Winchester House of Mystery

©David Swann

In 1862, William Wirt Winchester and Sarah Lockwood Pardee were married, and they built a beautiful and massive house with 2000 doors, 47 stairways, 47 fireplaces, six kitchens, 10,000 windows and many bathrooms. Only to confuse the ghost and evil spirits, that enters the house and not able to find her. And it is a funhouse too; it had secret passages, stairs that go nowhere, and doors that open into walls and windows that open to rooms. So, if you need to go to the bathroom, you might end up with a brick wall.

Winchester

In 1906 an earthquake damaged the house, the widow boarded up many of the rooms, and it’s believed that the new discovery might be one such chamber. Some of the rooms are being discovered today.

Pic 2

In 1886, Sarah bought the property and continued with the construction of the Winchester Mystery House, until her death in 1922.

They had one child together, Annie, who died just over a month after she was born. William’s father died in 1880 and William died in 1881, leaving Sarah as the heir to their $20 million rifle fortune. In 2018 dollars, that equates to more than $450 million.

There are various theories as to why she continued working on the house for so long, but one of the most popular involves her interest in spiritualism. According to one legend, Sarah believed that her daughter and husband’s untimely deaths were retribution for all the people killed by Winchester rifles, especially after a medium told her that her blood fortune was cursed. Espousers of this theory believe that she made the house so large so there would be room enough for all the souls of Winchester victims; she also switched bedrooms within the house so any alleged ghosts would have a more difficult time finding her.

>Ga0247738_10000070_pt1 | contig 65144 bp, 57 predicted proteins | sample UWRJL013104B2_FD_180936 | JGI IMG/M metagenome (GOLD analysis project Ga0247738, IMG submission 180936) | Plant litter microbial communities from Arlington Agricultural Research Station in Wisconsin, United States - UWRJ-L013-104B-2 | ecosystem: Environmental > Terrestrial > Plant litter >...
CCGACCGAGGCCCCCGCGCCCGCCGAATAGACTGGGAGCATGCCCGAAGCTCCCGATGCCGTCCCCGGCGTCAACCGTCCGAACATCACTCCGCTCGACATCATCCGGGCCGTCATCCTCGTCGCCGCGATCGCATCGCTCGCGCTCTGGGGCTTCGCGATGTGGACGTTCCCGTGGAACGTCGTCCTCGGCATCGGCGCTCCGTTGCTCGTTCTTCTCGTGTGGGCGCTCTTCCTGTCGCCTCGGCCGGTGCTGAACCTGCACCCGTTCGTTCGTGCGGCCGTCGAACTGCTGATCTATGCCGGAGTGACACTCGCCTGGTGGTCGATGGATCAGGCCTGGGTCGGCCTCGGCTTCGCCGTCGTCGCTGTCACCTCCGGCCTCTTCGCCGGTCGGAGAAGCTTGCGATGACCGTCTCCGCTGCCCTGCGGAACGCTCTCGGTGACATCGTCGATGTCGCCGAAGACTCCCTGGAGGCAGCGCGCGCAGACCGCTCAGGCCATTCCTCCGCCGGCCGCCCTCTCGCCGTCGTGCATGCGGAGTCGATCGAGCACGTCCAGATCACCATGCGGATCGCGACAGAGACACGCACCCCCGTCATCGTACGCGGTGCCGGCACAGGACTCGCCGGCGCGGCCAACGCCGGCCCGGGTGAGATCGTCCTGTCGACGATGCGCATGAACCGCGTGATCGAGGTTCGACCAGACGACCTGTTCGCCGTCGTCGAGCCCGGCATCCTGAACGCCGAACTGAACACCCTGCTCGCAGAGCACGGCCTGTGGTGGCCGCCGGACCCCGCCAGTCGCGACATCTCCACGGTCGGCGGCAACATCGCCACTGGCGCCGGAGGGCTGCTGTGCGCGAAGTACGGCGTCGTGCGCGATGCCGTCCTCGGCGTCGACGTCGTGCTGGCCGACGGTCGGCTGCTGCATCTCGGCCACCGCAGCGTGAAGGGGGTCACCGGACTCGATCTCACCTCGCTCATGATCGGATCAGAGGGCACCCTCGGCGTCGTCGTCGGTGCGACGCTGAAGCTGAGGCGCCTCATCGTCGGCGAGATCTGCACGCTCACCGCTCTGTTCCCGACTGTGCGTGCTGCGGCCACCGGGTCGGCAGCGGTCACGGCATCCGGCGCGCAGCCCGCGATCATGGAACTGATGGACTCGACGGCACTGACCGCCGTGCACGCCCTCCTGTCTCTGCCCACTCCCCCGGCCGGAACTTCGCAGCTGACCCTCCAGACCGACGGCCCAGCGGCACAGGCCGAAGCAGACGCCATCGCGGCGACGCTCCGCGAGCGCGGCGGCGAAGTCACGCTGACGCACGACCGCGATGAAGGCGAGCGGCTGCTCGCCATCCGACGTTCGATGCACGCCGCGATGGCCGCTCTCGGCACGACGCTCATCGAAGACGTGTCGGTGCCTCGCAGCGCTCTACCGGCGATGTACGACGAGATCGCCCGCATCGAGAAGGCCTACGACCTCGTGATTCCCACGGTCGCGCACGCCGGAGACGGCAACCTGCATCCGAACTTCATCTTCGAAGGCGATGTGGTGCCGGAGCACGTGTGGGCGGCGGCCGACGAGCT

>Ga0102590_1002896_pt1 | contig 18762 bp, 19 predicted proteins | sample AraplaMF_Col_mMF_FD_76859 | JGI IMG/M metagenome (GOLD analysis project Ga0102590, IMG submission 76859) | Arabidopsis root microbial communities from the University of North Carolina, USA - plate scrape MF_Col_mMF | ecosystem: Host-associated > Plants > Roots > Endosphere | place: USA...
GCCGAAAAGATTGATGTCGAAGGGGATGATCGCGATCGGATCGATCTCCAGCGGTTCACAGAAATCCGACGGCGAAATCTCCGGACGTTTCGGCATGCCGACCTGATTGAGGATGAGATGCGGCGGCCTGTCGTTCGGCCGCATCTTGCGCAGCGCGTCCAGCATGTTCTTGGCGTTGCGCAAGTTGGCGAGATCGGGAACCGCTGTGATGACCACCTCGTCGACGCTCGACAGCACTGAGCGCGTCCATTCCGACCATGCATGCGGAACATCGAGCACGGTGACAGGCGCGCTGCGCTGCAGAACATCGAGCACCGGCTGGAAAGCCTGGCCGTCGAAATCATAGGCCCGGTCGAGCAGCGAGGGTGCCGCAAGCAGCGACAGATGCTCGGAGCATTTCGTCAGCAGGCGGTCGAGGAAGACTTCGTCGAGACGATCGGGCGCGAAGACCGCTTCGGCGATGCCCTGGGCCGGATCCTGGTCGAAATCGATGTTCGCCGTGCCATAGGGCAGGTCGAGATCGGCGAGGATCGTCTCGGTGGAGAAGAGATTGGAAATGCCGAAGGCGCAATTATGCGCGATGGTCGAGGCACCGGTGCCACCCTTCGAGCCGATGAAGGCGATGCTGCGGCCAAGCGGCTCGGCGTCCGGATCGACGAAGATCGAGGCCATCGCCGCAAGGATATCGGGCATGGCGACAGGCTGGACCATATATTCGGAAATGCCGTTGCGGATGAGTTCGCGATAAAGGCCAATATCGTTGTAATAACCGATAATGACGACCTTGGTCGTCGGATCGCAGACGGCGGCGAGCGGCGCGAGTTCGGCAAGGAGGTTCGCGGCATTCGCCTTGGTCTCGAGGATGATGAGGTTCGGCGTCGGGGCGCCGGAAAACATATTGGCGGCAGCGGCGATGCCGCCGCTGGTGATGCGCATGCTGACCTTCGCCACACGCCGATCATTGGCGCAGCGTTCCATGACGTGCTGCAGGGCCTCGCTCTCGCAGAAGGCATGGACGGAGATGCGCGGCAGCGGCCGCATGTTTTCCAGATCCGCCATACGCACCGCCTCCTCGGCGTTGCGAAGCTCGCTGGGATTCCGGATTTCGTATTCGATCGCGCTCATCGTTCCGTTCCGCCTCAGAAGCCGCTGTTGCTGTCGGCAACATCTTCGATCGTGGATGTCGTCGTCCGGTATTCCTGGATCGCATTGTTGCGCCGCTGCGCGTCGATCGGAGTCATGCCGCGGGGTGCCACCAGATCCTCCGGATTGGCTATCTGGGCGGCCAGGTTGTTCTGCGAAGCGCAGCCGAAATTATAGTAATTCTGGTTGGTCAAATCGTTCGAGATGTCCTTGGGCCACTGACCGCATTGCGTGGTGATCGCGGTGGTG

Sarah’s mysterious motivations for building it aside, the house is objectively nuts. Sarah didn’t hire anyone architect to oversee construction and added rooms and features haphazardly, so there are lots of weird elements to the house – staircases that lead to nowhere, doors that lead to nowhere, and windows that look into other rooms. It was seven stories tall and had more than 200 rooms before parts of it were destroyed in the San Francisco earthquake of 1906; it is currently four stories tall and has 160 rooms. At one point, Sarah actually built over another room that she’d forgotten was there, and according to legend, she could not actually find the house’s original eight rooms.

If ghosts are a thing, then the Winchester Mystery House would be the place for them to set up shop. The house’s official website claims that staff and visitors have experienced “strange phenomena,” and according to one tour guide, an apparition named Clyde often appears in the basement near the coal chute. Ghost Adventures filmed an episode at the house in 2011 and had some creepy encounters, and Janan Boehme has shared a handful of stories with the Bay Area newspaper Mercury News. The staff has reported seeing a spectral handyman fixing the fireplace and hearing a woman sigh near one of the bedrooms.

The house is open to the public; if you are in the San Jose area, you can explore the property around $40. And it’s great for parties too. If my birthday cake is missing, I am not coming back.

Go see the movie coming out on February 2, 2018!

Notes:

https://www.architecturaldigest.com/story/winchester-mystery-house-new-room

 

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